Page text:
If you want to drive a car you do not own, don’t assume your own comprehensive car insurance policy will allow you to do so. Here we explain how to make sure you are fully insured should you need to drive someone else's car.
You can get cover to drive someone else's car by:
We explain all of these options below.
Yes, but you will have to tell the insurer you are not the owner or registered keeper when you apply.
Some insurers will only offer you cover as the main driver if you are also the registered keeper of the car. However, many will insure you, so shop around and check the policy documents before you apply.
When you apply for cover on another car you will usually be asked to confirm who is the owner and registered keeper of the vehicle. Some insurers will only cover you to drive a car you do not own if it belongs to:
Your spouse, partner or civil partner
A lease company
No, the registered keeper is the person named on the registration certificate (DVLA V5C); this does not have to be the person who bought and paid for the car.
For example, if you drive a company car you may be listed as the registered keeper because you are the person using and looking after the vehicle, but the car is actually owned by the company you work for.
It can cost a lot more to get cover for a car you do not own because insurers may see you as a higher risk. If you do not have a financial interest in the vehicle some companies assume you will take less care driving it, and therefore be more likely to make a claim.
To ensure you’re getting the best price, it is worth shopping around and getting car insurance quotes.
As well as buying a full insurance policy on the other car, there are several other ways to get cover to drive someone else's car. These include:
Being added as a named driver: you can drive someone else's car if they add you to their policy as a named driver. This can be useful if you plan to use another car regularly. Read this guide to learn more about adding named drivers to a policy
Choosing a short-term policy: if you only need to drive someone else's car for a brief period, a short-term or temporary policy could be the answer. Here is what you need to know when looking for short-term car insurance
Checking if you have ‘driving other cars’ cover: this may be included in your comprehensive insurance policy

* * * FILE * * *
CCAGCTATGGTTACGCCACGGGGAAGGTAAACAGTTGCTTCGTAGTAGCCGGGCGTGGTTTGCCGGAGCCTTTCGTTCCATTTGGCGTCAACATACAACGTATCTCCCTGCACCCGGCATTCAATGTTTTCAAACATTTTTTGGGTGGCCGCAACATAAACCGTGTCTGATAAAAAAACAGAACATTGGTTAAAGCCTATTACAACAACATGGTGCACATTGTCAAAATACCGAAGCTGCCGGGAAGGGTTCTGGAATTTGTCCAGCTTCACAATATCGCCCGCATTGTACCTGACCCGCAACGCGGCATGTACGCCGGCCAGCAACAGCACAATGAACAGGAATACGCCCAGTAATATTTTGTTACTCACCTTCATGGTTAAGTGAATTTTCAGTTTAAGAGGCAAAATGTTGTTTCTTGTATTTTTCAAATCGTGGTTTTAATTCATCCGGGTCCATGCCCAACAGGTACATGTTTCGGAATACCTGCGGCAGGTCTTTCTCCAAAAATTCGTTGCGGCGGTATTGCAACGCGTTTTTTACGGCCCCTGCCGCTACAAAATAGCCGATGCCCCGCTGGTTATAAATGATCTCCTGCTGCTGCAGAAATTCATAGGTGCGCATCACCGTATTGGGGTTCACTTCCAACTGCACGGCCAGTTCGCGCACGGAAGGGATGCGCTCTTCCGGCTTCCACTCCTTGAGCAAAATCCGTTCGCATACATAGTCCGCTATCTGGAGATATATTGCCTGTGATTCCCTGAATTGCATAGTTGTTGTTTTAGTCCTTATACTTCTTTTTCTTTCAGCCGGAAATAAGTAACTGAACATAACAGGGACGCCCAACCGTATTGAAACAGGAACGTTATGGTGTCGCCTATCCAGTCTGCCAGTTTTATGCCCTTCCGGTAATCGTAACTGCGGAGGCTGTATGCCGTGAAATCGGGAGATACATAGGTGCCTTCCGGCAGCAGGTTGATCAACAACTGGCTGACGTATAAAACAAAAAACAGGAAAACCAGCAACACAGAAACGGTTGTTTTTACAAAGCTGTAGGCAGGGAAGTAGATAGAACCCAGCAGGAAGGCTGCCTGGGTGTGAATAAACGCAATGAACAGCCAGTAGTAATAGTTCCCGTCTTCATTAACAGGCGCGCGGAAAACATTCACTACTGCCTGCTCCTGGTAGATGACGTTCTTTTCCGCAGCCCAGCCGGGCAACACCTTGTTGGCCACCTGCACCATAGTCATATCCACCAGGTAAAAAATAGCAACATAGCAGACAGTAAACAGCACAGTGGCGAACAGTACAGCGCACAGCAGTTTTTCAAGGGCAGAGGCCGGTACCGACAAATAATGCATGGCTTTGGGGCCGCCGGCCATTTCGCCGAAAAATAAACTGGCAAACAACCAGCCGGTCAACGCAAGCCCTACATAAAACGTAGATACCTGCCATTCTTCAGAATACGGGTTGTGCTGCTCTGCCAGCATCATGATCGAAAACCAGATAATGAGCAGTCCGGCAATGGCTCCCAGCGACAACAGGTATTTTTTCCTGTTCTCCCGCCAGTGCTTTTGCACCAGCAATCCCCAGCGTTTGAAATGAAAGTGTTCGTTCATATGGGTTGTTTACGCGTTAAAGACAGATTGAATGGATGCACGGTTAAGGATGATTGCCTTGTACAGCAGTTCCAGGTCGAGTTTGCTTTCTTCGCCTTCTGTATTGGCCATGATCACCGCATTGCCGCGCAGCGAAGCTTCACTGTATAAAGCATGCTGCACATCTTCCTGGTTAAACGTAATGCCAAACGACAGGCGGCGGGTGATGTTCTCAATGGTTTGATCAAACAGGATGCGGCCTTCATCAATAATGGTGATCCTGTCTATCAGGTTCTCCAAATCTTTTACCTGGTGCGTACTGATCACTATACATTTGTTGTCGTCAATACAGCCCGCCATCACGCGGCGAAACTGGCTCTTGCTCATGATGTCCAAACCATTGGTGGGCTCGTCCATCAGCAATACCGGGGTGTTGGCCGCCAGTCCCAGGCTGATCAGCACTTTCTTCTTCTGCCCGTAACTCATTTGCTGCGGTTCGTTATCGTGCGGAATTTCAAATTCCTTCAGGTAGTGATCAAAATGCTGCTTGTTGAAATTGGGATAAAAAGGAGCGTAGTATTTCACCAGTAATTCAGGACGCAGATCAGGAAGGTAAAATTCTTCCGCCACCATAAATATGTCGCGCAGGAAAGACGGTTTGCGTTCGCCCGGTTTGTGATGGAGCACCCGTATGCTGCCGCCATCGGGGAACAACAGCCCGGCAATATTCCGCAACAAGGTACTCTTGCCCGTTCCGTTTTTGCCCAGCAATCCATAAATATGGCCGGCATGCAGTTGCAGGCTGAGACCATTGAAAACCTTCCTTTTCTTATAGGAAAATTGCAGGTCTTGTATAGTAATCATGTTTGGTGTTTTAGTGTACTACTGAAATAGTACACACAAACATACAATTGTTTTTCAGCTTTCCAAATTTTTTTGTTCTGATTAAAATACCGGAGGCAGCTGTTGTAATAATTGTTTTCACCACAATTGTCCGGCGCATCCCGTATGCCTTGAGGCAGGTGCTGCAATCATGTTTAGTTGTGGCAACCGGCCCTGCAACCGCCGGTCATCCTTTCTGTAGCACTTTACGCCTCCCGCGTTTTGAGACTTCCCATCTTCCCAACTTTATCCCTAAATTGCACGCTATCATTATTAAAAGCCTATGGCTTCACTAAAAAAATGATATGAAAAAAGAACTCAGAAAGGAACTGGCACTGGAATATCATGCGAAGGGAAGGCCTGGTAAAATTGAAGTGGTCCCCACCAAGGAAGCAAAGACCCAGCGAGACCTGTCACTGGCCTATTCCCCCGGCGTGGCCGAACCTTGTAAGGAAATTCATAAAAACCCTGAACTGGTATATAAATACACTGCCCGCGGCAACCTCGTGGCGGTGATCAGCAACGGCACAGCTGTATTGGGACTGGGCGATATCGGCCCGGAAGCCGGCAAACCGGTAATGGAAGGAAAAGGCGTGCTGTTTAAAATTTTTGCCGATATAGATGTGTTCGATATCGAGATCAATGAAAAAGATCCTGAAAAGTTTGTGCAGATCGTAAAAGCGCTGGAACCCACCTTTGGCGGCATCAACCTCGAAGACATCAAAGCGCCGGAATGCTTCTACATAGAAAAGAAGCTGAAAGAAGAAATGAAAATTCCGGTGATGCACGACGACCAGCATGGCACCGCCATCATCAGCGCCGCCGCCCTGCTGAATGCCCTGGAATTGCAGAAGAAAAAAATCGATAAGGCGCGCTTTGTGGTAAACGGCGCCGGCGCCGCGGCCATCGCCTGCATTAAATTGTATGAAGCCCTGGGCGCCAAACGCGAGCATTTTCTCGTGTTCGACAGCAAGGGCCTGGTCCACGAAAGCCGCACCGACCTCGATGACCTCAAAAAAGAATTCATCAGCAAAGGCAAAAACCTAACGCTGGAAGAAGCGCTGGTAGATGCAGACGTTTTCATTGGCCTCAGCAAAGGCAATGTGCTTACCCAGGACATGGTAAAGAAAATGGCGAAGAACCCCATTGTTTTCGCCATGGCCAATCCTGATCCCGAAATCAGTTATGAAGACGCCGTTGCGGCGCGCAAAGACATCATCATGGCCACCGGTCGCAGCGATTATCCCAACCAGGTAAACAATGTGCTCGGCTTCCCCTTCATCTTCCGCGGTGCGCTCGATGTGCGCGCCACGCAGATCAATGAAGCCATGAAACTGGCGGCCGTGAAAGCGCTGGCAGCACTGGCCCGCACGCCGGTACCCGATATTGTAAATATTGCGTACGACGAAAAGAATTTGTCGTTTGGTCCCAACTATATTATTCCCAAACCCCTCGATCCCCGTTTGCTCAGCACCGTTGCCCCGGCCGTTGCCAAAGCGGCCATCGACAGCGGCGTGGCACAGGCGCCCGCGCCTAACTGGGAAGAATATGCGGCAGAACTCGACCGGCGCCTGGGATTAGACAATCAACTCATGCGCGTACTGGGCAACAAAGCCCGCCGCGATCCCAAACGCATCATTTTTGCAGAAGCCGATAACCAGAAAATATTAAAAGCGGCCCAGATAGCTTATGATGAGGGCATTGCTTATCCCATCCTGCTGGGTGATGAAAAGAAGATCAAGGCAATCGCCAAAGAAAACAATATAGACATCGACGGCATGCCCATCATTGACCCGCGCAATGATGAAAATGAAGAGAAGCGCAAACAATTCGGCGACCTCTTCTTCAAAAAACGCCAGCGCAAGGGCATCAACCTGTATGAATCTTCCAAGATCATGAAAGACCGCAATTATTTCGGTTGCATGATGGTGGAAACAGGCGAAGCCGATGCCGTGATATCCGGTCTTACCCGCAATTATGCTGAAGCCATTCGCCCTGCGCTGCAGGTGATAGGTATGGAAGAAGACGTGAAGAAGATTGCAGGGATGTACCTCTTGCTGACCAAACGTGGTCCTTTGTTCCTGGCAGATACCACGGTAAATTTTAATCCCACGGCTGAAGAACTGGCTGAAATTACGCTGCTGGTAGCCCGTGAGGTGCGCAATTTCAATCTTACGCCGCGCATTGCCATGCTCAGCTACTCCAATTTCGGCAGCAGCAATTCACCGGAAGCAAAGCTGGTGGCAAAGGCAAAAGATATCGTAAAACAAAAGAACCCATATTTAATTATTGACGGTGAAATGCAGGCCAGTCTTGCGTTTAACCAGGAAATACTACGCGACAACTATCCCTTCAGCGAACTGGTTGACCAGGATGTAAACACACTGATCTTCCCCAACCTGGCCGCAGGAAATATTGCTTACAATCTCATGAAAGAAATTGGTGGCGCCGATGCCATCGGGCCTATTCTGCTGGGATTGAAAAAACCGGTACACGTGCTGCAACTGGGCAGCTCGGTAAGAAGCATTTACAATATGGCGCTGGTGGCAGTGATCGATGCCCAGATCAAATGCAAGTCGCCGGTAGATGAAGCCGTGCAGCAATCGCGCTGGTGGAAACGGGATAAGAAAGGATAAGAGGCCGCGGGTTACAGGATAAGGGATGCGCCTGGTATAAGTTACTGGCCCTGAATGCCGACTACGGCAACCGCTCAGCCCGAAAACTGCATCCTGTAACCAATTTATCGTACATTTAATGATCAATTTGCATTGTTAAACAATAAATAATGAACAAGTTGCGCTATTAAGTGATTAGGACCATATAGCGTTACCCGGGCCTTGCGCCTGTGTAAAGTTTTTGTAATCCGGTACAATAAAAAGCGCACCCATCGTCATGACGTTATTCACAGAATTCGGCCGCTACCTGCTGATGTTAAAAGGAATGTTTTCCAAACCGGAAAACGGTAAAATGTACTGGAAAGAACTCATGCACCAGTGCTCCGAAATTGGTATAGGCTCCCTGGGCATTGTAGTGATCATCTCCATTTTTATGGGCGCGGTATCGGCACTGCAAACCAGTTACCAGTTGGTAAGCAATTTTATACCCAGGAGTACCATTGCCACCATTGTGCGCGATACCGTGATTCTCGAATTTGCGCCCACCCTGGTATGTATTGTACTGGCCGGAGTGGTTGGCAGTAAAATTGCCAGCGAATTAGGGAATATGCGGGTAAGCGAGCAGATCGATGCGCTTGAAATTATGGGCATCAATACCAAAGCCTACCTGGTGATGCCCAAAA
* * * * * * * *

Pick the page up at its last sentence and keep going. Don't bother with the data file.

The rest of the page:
If you already have a fully comprehensive car insurance policy in place, you may be covered to drive a car you do not own through what’s known as driving other cars (DOC) cover.
This type of cover used to be a fairly standard addition to comprehensive policies, but it’s now less common, so check your paperwork carefully before you drive another car.
DOC cover will only give you basic third party cover, which is the minimum cover you legally need to drive and will only pay out for damage or injuries to third parties in the event of an accident. It won’t pay out for damage to the car you’re driving, which means if you’re driving someone else’s car it’s likely you’ll need to foot the repair bill yourself.
DOC cover is often only available if:
You do not own the car
The car is covered by an existing insurance policy
You have permission to drive the car
You have not hired the car
You are over a certain age, often 25 years old
You may also only be able to get cover if you don’t have any criminal convictions and you haven’t made any insurance claims on your own policy. Certain occupations such as those in the motor trade will also be excluded.
This type of cover is only designed to be used in an emergency and not for regular driving. If you are unsure what counts as an emergency, contact your insurer and ask them before you drive.
Continuous Insurance Enforcement (CIE) rules mean that every car on the road must be insured at all times. However, it’s important to remember that it’s not the car that’s insured, it’s the driver.
This means that if you don’t have your own insurance policy you will not be legally covered to drive, whether it’s:
It’s on your own car including DOC cover
You’ve taken out a separate insurance policy on another car
You’re a named driver on the car owner’s policy
You’ve taken out temporary cover
If you get caught driving without the right insurance in place, you could face a fixed penalty fine of £300, six penalty points on your licence and, if the case goes to court, an unlimited fine and be disqualified from driving.
In some cases, the police can also seize and destroy the vehicle.
Whatever car you drive, make sure you find insurance that covers everything you need as cheaply as possible by comparing policies.